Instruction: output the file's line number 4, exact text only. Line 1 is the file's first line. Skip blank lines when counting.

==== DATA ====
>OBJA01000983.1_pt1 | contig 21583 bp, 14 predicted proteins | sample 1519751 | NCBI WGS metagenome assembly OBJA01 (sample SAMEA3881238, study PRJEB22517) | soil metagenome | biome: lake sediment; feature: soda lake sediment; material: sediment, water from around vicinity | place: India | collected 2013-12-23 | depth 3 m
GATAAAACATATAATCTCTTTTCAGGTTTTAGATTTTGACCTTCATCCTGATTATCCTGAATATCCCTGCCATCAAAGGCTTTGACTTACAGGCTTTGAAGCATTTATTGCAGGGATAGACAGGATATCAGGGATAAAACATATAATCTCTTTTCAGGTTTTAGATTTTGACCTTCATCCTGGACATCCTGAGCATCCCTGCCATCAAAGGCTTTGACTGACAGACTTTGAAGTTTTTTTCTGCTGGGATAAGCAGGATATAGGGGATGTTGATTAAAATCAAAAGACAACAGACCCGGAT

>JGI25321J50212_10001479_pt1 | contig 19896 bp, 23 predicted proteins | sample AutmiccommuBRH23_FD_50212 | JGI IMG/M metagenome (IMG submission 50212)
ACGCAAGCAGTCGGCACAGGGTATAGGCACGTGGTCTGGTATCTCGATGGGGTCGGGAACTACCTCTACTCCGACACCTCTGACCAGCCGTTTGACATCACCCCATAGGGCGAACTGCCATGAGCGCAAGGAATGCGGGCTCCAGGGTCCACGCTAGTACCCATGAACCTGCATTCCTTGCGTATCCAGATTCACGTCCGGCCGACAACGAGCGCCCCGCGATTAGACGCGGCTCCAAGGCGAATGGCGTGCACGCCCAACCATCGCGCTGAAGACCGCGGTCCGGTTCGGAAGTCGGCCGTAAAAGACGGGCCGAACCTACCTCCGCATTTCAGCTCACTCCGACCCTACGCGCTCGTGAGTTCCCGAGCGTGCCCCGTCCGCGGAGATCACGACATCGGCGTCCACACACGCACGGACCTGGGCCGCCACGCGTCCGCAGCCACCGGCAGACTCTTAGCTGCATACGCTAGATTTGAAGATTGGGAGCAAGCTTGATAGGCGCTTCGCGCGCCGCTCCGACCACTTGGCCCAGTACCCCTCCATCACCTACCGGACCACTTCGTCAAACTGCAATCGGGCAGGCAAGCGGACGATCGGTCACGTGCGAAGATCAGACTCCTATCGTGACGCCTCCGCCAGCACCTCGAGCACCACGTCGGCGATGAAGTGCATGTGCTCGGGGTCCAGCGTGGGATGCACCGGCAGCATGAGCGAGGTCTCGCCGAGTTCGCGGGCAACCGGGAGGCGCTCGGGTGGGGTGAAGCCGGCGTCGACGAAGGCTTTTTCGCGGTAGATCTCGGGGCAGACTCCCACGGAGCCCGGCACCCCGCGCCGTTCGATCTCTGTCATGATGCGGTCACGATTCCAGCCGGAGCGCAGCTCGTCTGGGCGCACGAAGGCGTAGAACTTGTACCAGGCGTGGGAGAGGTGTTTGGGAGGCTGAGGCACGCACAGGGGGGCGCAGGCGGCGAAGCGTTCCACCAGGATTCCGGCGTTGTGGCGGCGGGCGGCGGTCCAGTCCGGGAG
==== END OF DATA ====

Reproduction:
ACGCAAGCAGTCGGCACAGGGTATAGGCACGTGGTCTGGTATCTCGATGGGGTCGGGAACTACCTCTACTCCGACACCTCTGACCAGCCGTTTGACATCACCCCATAGGGCGAACTGCCATGAGCGCAAGGAATGCGGGCTCCAGGGTCCACGCTAGTACCCATGAACCTGCATTCCTTGCGTATCCAGATTCACGTCCGGCCGACAACGAGCGCCCCGCGATTAGACGCGGCTCCAAGGCGAATGGCGTGCACGCCCAACCATCGCGCTGAAGACCGCGGTCCGGTTCGGAAGTCGGCCGTAAAAGACGGGCCGAACCTACCTCCGCATTTCAGCTCACTCCGACCCTACGCGCTCGTGAGTTCCCGAGCGTGCCCCGTCCGCGGAGATCACGACATCGGCGTCCACACACGCACGGACCTGGGCCGCCACGCGTCCGCAGCCACCGGCAGACTCTTAGCTGCATACGCTAGATTTGAAGATTGGGAGCAAGCTTGATAGGCGCTTCGCGCGCCGCTCCGACCACTTGGCCCAGTACCCCTCCATCACCTACCGGACCACTTCGTCAAACTGCAATCGGGCAGGCAAGCGGACGATCGGTCACGTGCGAAGATCAGACTCCTATCGTGACGCCTCCGCCAGCACCTCGAGCACCACGTCGGCGATGAAGTGCATGTGCTCGGGGTCCAGCGTGGGATGCACCGGCAGCATGAGCGAGGTCTCGCCGAGTTCGCGGGCAACCGGGAGGCGCTCGGGTGGGGTGAAGCCGGCGTCGACGAAGGCTTTTTCGCGGTAGATCTCGGGGCAGACTCCCACGGAGCCCGGCACCCCGCGCCGTTCGATCTCTGTCATGATGCGGTCACGATTCCAGCCGGAGCGCAGCTCGTCTGGGCGCACGAAGGCGTAGAACTTGTACCAGGCGTGGGAGAGGTGTTTGGGAGGCTGAGGCACGCACAGGGGGGCGCAGGCGGCGAAGCGTTCCACCAGGATTCCGGCGTTGTGGCGGCGGGCGGCGGTCCAGTCCGGGAG